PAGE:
Getting High on Liverwort

Discoveries come from the oddest places. Having noted a growing number of internet claims for a legal high from liverwort, researchers overturn a long held belief that only marijuana produced a THC type substance that would trigger CB receptors and psychoactive effects.  Don’t get too excited as the effect is less than your usual THC and many internet reports downplay the euphoria experienced with this newly discovered substance called perrottetinene (cis-Pet).  But do get excited that like THC, cis-PET, lowers inflammation in the brain.

With all the recent studies implicating brain inflammation in various diseases from Alzheimer’s to depression and anxiety, finding a brain active anti-inflammatory agent would be a boon to treating these debilitating diseases.  While the psychoactive effect falters in strength compared to THC, the anti-inflammatory effect may surpass THC. By downregulating prostaglandain D2 and E2 production (key chemical messengers participating in the inflammatory cascade) without shutting off COX-2 (involved with pain, but when completely de-activated, leads to negative cardiovascular consequences), cis-PET may serve as at least a starting point for new brain anti-inflammatory therapies.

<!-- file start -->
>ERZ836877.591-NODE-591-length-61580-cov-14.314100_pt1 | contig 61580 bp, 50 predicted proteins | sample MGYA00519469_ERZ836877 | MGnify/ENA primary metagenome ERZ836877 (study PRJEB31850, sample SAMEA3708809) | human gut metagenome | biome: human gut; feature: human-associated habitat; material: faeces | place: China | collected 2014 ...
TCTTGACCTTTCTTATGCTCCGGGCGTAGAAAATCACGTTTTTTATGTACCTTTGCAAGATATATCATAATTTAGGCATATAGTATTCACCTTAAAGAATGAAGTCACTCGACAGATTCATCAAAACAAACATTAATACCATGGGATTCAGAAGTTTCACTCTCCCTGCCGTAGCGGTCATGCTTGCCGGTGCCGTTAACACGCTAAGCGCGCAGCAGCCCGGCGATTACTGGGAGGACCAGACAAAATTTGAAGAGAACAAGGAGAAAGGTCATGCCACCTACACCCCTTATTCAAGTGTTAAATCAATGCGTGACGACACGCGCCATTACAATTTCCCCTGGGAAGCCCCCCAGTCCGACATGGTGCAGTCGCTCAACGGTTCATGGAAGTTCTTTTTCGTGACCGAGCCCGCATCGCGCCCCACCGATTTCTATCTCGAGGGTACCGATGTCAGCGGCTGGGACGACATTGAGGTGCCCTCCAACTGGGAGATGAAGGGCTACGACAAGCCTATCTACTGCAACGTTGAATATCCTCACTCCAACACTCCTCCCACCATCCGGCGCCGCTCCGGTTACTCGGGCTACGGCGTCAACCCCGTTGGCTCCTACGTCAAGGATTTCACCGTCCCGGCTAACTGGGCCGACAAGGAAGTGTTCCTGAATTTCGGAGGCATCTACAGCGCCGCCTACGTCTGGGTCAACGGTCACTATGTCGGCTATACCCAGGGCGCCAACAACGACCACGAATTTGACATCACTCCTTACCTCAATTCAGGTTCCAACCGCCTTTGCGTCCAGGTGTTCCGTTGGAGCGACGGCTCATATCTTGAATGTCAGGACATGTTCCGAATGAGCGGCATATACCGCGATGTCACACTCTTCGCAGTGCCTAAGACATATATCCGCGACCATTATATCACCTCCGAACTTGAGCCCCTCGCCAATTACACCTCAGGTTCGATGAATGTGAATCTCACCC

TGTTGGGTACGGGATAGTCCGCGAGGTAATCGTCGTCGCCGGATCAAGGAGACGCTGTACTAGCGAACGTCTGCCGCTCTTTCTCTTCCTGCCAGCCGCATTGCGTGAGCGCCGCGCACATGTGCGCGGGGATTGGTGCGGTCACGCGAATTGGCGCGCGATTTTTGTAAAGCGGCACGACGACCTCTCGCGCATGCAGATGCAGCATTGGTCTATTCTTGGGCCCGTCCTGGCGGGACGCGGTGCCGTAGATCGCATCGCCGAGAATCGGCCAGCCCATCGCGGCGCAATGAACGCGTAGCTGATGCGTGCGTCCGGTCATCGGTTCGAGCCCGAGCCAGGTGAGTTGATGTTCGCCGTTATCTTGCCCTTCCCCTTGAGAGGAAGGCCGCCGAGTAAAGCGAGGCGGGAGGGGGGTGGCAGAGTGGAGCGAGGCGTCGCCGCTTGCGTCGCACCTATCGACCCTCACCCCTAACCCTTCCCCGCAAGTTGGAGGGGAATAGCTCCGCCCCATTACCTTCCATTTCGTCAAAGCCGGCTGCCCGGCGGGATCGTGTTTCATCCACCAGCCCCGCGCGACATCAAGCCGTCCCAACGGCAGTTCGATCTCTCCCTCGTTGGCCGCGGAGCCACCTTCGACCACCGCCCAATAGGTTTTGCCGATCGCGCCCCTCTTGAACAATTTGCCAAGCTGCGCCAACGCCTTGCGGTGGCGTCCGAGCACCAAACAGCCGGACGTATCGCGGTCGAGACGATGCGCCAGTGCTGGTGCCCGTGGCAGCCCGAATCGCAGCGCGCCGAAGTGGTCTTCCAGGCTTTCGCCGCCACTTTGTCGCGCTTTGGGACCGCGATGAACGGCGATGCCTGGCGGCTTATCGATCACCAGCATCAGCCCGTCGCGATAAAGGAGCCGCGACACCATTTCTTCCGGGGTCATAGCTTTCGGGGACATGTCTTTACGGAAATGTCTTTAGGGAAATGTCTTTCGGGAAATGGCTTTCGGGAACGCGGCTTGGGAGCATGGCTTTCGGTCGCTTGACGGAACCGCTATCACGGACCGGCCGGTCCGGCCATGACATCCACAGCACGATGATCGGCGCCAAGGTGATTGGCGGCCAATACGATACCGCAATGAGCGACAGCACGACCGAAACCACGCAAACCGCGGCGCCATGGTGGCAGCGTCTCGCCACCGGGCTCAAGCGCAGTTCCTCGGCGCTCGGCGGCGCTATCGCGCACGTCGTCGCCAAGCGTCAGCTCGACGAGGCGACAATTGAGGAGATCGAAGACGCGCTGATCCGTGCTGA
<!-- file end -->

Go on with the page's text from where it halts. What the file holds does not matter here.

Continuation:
This new chemical initially appears very structurally similar to THC, yet how the atoms are folded and the addition of an extra ring structure make it both structurally and functionally different.  Coinciding with these findings, researchers developed means of producing these types of chemicals and modulating how they are folded.  With further research, the potential for clinical applications should follow this cis-PET or modifications of it.

As we at Sanctuary wait for further advances, we target brain inflammation with an armamentarium of other anti-inflammatories in patients with brain related disorders.  Helping patients live healthier more abundant lives can’t wait on the next big research finding.  Low inflammatory diets, fish oils, anti-oxidants and natural anti-inflammatories like curcumin already benefit our patients on a daily basis.  These already have studies and clinical experience supporting their use.

 

Chicca, M. A. Schafroth, I. Reynoso-Moreno, R. Erni, V. Petrucci, E. M. Carreira, J. Gertsch. Uncovering the psychoactivity of a cannabinoid from liverworts associated with a legal high. Science Advances, 2018; 4 (10): eaat2166 DOI: 10.1126/sciadv.aat2166

Thanks to Science Daily

University of Bern. “Liverwort could prove to be more medically effective than cannabis, research suggests.” ScienceDaily. ScienceDaily, 24 October 2018. <www.sciencedaily.com/releases/2018/10/181024142607.htm>.

 

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